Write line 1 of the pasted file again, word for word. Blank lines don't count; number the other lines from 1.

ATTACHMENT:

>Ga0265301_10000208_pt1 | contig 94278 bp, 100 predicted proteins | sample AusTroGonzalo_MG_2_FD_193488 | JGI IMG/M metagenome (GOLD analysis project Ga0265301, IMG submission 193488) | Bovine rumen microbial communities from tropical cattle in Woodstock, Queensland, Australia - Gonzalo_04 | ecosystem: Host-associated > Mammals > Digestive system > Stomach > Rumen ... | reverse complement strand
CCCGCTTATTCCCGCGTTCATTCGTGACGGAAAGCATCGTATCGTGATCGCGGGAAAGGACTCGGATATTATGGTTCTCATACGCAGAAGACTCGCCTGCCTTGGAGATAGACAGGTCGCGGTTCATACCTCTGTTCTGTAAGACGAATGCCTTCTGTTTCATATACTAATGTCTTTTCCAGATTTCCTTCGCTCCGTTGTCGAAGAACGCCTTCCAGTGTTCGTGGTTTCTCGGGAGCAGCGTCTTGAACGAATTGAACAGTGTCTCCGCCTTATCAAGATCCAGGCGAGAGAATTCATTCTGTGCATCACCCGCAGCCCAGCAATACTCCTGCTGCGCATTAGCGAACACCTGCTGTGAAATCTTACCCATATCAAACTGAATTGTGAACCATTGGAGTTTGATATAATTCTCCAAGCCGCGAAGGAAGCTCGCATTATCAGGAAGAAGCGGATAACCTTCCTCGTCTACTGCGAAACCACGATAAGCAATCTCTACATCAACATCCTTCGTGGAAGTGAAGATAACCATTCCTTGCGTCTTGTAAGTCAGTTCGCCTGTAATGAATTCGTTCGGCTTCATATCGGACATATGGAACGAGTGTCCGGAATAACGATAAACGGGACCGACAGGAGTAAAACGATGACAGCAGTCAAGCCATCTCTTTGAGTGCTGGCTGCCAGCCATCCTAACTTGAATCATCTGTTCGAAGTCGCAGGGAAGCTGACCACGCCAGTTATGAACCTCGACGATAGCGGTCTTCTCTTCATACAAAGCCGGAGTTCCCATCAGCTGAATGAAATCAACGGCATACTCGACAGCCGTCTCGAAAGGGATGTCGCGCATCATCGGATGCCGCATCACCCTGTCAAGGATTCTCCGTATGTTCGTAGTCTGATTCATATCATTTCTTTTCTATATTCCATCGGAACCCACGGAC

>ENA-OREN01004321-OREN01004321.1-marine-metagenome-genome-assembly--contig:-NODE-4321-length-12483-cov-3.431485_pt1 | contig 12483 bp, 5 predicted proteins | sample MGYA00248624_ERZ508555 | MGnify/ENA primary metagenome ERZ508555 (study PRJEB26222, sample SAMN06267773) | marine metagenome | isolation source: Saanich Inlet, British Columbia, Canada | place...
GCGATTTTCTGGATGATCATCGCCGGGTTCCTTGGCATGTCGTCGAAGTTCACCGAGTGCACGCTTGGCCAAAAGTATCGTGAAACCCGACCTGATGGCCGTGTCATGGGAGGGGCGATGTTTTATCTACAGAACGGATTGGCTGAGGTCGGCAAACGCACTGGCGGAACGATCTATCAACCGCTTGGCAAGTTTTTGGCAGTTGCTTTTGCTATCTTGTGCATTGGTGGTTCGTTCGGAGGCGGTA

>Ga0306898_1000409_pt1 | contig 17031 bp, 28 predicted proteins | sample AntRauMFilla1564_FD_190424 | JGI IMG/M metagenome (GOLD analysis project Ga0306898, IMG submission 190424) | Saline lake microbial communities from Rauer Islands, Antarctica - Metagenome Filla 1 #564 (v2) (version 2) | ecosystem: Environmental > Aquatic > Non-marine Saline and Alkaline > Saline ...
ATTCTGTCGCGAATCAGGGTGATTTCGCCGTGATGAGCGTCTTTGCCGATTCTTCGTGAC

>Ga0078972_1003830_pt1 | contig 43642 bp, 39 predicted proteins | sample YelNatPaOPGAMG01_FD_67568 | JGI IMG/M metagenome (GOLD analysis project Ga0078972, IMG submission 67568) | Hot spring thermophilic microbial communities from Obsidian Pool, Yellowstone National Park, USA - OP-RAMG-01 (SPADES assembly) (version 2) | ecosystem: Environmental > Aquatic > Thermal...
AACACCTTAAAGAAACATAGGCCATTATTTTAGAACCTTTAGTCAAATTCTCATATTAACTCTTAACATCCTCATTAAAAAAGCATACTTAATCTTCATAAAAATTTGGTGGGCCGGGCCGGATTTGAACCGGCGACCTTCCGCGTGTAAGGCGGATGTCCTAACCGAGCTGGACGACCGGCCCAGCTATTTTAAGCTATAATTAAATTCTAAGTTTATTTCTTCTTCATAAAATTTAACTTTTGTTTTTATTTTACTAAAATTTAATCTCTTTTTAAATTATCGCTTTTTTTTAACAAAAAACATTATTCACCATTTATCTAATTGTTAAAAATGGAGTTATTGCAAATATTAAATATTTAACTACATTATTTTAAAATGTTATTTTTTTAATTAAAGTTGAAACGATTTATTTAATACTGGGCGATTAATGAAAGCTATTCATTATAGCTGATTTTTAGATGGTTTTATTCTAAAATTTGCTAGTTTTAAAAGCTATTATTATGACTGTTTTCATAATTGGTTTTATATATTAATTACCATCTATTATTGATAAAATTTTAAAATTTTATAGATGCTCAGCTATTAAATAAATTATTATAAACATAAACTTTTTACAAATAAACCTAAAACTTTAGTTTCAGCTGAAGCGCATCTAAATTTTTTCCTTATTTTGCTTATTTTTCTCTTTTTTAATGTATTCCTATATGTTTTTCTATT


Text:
>Ga0265301_10000208_pt1 | contig 94278 bp, 100 predicted proteins | sample AusTroGonzalo_MG_2_FD_193488 | JGI IMG/M metagenome (GOLD analysis project Ga0265301, IMG submission 193488) | Bovine rumen microbial communities from tropical cattle in Woodstock, Queensland, Australia - Gonzalo_04 | ecosystem: Host-associated > Mammals > Digestive system > Stomach > Rumen ... | reverse complement strand